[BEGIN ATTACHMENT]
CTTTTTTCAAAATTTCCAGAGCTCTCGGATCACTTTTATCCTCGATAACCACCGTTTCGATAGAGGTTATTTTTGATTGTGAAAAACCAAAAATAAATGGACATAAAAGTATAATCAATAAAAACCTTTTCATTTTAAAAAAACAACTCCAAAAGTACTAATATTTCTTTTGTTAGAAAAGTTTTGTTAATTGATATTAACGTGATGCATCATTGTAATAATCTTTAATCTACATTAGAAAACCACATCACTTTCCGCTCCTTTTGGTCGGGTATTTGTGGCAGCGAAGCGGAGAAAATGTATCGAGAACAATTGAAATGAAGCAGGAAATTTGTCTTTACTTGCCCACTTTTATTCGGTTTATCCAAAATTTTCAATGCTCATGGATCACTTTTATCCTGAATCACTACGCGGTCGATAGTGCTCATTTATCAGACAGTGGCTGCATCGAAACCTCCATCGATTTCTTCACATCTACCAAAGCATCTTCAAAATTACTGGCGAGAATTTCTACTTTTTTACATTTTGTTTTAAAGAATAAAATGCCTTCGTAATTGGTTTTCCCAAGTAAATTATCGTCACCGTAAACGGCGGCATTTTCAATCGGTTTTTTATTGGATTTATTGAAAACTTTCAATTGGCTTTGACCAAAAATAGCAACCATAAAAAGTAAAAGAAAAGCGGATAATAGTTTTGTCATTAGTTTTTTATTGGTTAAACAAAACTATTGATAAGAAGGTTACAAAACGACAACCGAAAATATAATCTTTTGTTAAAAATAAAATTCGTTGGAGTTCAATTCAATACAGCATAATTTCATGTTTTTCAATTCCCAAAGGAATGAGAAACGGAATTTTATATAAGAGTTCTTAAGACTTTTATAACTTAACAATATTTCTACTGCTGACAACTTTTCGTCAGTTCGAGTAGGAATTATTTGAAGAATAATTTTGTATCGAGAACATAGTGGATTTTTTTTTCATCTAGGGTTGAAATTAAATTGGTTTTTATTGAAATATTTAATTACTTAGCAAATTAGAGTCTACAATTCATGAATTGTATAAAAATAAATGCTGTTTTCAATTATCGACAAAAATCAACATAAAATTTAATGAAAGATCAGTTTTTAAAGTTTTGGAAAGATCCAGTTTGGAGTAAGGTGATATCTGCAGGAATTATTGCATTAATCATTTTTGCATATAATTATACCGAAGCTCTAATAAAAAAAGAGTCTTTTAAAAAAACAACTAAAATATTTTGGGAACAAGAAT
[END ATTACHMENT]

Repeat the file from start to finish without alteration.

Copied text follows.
CTTTTTTCAAAATTTCCAGAGCTCTCGGATCACTTTTATCCTCGATAACCACCGTTTCGATAGAGGTTATTTTTGATTGTGAAAAACCAAAAATAAATGGACATAAAAGTATAATCAATAAAAACCTTTTCATTTTAAAAAAACAACTCCAAAAGTACTAATATTTCTTTTGTTAGAAAAGTTTTGTTAATTGATATTAACGTGATGCATCATTGTAATAATCTTTAATCTACATTAGAAAACCACATCACTTTCCGCTCCTTTTGGTCGGGTATTTGTGGCAGCGAAGCGGAGAAAATGTATCGAGAACAATTGAAATGAAGCAGGAAATTTGTCTTTACTTGCCCACTTTTATTCGGTTTATCCAAAATTTTCAATGCTCATGGATCACTTTTATCCTGAATCACTACGCGGTCGATAGTGCTCATTTATCAGACAGTGGCTGCATCGAAACCTCCATCGATTTCTTCACATCTACCAAAGCATCTTCAAAATTACTGGCGAGAATTTCTACTTTTTTACATTTTGTTTTAAAGAATAAAATGCCTTCGTAATTGGTTTTCCCAAGTAAATTATCGTCACCGTAAACGGCGGCATTTTCAATCGGTTTTTTATTGGATTTATTGAAAACTTTCAATTGGCTTTGACCAAAAATAGCAACCATAAAAAGTAAAAGAAAAGCGGATAATAGTTTTGTCATTAGTTTTTTATTGGTTAAACAAAACTATTGATAAGAAGGTTACAAAACGACAACCGAAAATATAATCTTTTGTTAAAAATAAAATTCGTTGGAGTTCAATTCAATACAGCATAATTTCATGTTTTTCAATTCCCAAAGGAATGAGAAACGGAATTTTATATAAGAGTTCTTAAGACTTTTATAACTTAACAATATTTCTACTGCTGACAACTTTTCGTCAGTTCGAGTAGGAATTATTTGAAGAATAATTTTGTATCGAGAACATAGTGGATTTTTTTTTCATCTAGGGTTGAAATTAAATTGGTTTTTATTGAAATATTTAATTACTTAGCAAATTAGAGTCTACAATTCATGAATTGTATAAAAATAAATGCTGTTTTCAATTATCGACAAAAATCAACATAAAATTTAATGAAAGATCAGTTTTTAAAGTTTTGGAAAGATCCAGTTTGGAGTAAGGTGATATCTGCAGGAATTATTGCATTAATCATTTTTGCATATAATTATACCGAAGCTCTAATAAAAAAAGAGTCTTTTAAAAAAACAACTAAAATATTTTGGGAACAAGAAT